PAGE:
We’re pleased to internationally co-release Break of Lights, the stunning debut LP from French musician Abstraxion, also on Nicolas Jaar’s new label Other People. If critics are merely a tough crowd, dance music producers rank tougher still, the London-based innovator’s music has already garnered accolades (and spins) from both – including heavy hitters such as Erol Alkan, Simian Mobile Disco, James Holden and Dan Snaith (Caribou/Daphni). Full of melancholic reveries and hybrid explorations, Break of Lights reveals Abstraxion to be a standout producer and true obsessive to his craft. “The most important thing for me in this record was finding my own sounds and combinations to build a whole new world,” says the producer of this, his first long player. “I wanted my album to be coherent and reflect what my project is about so that people could get into that timeless spaceship.”
Break of Lights, consequently, abounds with texturally rich, rapturous gems and thoughtful meditations on the passage of time. Album opener “White Rain,” featuring the whispered vocals of Parisian artist Chloé, winds plaintive guitar around modular synths and Abstraxion’s own ghostly vocalizations. “Moon” bubbles with blinking synths and blip-and-bleep effects that, in a titular nod, flash celestially. “Every Night I’m Lying” marries tremendous beats with gorgeous vocals from Danish singer Astrid Engberg. Possibly the most hypnotic track here, “Around Me,” warms with sonorous synths that speak like beautifully indecipherable utterances. And “Les Histoires,” dedicated to the producer’s father, emerges with half-recalled conversations from childhood, then drifts – as if via time – through spectral keyboards that filter past like memories.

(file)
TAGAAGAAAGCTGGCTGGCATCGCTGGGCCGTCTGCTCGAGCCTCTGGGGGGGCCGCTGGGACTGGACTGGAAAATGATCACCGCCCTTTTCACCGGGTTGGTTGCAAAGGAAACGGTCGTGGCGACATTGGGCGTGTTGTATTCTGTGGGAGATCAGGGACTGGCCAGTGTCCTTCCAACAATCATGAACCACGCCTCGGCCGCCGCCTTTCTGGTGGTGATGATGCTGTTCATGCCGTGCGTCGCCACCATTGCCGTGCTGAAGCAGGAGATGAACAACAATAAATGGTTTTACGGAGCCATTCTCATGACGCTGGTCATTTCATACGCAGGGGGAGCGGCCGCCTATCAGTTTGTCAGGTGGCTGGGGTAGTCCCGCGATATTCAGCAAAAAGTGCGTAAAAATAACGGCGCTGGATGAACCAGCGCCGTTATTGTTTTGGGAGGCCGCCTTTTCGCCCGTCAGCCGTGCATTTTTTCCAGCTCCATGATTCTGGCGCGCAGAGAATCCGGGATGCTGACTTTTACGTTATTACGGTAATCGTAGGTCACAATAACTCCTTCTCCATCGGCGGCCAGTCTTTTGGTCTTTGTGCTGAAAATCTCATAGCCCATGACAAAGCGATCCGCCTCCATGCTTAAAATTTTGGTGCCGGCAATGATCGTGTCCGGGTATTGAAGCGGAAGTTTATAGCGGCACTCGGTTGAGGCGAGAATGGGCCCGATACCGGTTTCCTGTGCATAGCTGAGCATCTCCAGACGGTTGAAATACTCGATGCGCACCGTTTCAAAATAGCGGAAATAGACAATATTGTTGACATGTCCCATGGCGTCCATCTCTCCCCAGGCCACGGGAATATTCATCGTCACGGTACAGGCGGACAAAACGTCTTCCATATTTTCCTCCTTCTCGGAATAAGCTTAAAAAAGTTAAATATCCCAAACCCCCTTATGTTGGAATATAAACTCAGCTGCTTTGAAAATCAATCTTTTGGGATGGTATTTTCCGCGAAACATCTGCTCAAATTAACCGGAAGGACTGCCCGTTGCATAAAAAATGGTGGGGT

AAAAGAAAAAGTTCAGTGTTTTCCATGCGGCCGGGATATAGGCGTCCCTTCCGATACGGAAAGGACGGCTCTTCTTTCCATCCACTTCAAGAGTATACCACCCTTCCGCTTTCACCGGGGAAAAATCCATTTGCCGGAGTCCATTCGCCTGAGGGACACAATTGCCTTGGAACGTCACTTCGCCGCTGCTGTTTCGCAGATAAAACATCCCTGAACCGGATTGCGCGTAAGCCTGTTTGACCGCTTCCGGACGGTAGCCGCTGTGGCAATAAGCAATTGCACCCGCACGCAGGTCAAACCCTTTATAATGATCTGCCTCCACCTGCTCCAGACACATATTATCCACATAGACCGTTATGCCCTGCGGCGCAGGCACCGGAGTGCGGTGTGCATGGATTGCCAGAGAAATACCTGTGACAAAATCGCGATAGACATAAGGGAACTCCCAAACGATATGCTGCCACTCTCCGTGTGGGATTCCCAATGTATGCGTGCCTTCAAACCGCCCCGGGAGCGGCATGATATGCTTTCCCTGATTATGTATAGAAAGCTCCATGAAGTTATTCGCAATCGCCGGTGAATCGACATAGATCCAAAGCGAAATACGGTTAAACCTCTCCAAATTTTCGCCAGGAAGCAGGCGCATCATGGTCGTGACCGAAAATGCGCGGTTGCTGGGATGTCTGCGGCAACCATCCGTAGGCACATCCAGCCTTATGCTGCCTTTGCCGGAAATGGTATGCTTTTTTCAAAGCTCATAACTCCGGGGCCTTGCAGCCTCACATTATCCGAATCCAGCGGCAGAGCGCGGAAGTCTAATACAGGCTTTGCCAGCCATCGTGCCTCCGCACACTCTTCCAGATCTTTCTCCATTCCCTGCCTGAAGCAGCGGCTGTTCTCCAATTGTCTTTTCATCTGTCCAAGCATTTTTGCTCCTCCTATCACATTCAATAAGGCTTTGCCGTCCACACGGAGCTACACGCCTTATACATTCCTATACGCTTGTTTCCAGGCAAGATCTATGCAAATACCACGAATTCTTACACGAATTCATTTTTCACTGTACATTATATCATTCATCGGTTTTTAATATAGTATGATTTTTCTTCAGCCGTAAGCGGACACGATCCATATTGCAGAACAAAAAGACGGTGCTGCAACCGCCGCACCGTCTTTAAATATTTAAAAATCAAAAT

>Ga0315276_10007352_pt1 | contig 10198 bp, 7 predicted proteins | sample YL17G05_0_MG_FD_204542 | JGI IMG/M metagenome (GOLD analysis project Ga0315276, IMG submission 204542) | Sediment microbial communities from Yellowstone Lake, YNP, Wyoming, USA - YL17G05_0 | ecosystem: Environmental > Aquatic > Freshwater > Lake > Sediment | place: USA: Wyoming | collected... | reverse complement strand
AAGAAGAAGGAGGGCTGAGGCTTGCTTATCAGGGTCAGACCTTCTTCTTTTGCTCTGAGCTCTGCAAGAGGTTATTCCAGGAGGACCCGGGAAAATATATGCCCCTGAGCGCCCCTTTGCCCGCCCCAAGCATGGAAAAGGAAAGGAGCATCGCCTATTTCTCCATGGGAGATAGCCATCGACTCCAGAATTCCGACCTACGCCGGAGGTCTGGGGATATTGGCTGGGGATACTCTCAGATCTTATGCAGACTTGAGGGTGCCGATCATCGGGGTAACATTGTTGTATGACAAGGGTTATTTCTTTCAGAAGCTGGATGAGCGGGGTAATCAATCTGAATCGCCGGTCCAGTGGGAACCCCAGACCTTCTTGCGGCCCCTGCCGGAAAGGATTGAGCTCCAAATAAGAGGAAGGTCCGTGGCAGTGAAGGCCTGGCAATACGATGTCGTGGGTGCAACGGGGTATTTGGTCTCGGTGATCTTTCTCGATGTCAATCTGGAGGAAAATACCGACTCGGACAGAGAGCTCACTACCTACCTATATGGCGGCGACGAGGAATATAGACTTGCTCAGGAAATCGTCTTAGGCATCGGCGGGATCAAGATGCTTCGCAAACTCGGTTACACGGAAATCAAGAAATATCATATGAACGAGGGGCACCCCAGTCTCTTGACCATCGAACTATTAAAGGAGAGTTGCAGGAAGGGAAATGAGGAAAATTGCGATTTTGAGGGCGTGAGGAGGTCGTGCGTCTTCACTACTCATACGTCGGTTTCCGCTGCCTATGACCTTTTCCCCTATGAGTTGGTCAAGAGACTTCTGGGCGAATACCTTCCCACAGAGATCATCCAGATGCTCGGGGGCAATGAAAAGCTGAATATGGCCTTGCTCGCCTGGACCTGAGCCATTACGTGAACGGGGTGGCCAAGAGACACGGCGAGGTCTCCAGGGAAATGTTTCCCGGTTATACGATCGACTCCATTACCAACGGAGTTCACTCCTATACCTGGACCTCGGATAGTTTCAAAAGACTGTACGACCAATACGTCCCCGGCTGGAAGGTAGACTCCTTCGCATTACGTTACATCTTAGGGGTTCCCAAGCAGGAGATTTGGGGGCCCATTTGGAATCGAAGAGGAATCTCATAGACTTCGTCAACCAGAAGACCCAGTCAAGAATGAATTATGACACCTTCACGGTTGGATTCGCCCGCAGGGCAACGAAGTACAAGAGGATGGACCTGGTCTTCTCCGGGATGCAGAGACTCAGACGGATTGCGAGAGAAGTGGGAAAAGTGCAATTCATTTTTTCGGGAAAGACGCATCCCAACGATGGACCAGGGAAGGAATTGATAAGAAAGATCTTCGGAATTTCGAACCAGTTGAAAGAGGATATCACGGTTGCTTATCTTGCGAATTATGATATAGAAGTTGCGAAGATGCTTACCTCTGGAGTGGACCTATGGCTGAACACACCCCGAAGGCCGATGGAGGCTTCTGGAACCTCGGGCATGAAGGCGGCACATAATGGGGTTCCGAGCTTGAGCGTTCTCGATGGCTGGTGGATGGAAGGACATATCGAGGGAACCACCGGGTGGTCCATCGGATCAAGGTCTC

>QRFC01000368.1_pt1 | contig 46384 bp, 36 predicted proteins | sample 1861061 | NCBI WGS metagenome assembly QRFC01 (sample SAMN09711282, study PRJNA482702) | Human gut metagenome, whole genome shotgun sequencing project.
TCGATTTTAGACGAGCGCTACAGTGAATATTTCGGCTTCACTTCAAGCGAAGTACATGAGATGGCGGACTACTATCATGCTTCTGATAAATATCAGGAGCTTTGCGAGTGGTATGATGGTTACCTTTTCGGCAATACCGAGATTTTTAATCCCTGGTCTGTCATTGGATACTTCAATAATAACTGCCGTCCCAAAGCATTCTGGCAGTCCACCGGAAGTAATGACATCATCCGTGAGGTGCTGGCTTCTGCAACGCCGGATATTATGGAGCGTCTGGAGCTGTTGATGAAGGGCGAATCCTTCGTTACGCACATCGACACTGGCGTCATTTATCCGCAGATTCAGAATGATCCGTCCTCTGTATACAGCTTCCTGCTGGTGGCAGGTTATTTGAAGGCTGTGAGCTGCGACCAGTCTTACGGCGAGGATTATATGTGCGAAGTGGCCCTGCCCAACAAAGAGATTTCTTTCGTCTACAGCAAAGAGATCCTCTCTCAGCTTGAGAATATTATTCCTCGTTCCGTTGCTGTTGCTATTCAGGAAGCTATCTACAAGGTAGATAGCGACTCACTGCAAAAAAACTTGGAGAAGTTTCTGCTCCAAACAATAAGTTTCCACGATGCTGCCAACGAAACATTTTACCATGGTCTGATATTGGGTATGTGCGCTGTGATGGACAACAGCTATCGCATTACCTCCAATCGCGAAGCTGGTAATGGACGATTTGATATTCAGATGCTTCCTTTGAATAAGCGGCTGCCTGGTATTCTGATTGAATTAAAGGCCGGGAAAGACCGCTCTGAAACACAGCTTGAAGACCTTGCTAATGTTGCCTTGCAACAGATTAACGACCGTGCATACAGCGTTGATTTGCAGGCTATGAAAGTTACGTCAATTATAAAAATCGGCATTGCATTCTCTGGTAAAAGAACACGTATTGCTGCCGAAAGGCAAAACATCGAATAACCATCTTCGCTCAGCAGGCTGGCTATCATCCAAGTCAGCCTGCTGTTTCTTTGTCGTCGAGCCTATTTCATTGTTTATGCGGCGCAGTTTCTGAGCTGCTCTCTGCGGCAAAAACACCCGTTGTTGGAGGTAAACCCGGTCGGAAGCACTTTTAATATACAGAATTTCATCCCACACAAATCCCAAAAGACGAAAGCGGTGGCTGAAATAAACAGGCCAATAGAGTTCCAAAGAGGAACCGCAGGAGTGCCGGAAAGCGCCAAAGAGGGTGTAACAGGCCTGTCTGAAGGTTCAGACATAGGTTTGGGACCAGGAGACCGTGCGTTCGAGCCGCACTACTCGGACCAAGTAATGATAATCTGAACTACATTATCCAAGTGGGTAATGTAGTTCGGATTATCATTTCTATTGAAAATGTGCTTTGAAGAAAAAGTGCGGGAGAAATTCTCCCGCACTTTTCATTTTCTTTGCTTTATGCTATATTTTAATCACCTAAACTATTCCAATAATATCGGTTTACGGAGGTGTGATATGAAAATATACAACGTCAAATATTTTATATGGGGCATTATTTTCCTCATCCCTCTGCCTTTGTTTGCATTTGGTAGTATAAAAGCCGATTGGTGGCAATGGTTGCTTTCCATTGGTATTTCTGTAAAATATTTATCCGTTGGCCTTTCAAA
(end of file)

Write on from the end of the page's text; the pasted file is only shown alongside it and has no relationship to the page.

Abstraxion co-manage the label Biologic Records with DJ, producer DC Salas. After putting out a series of EPs, he released the singles “Jus Acid” and “Jaipur’s Elephant” on Different Records in 2011 and 2012, respectively. He has also released music on Marketing Music. Always a singular character with an ear for sound, he has built a music studio in Marseille with old analogic instruments. He spends his there time making electronic music that is as explorative and organic as possible. “I’ve built a system in my studio where I can spontaneously compose with all my instruments,” he says. “That way, in the end, the track has the same warmth of feeling as the room during the recording process itself.”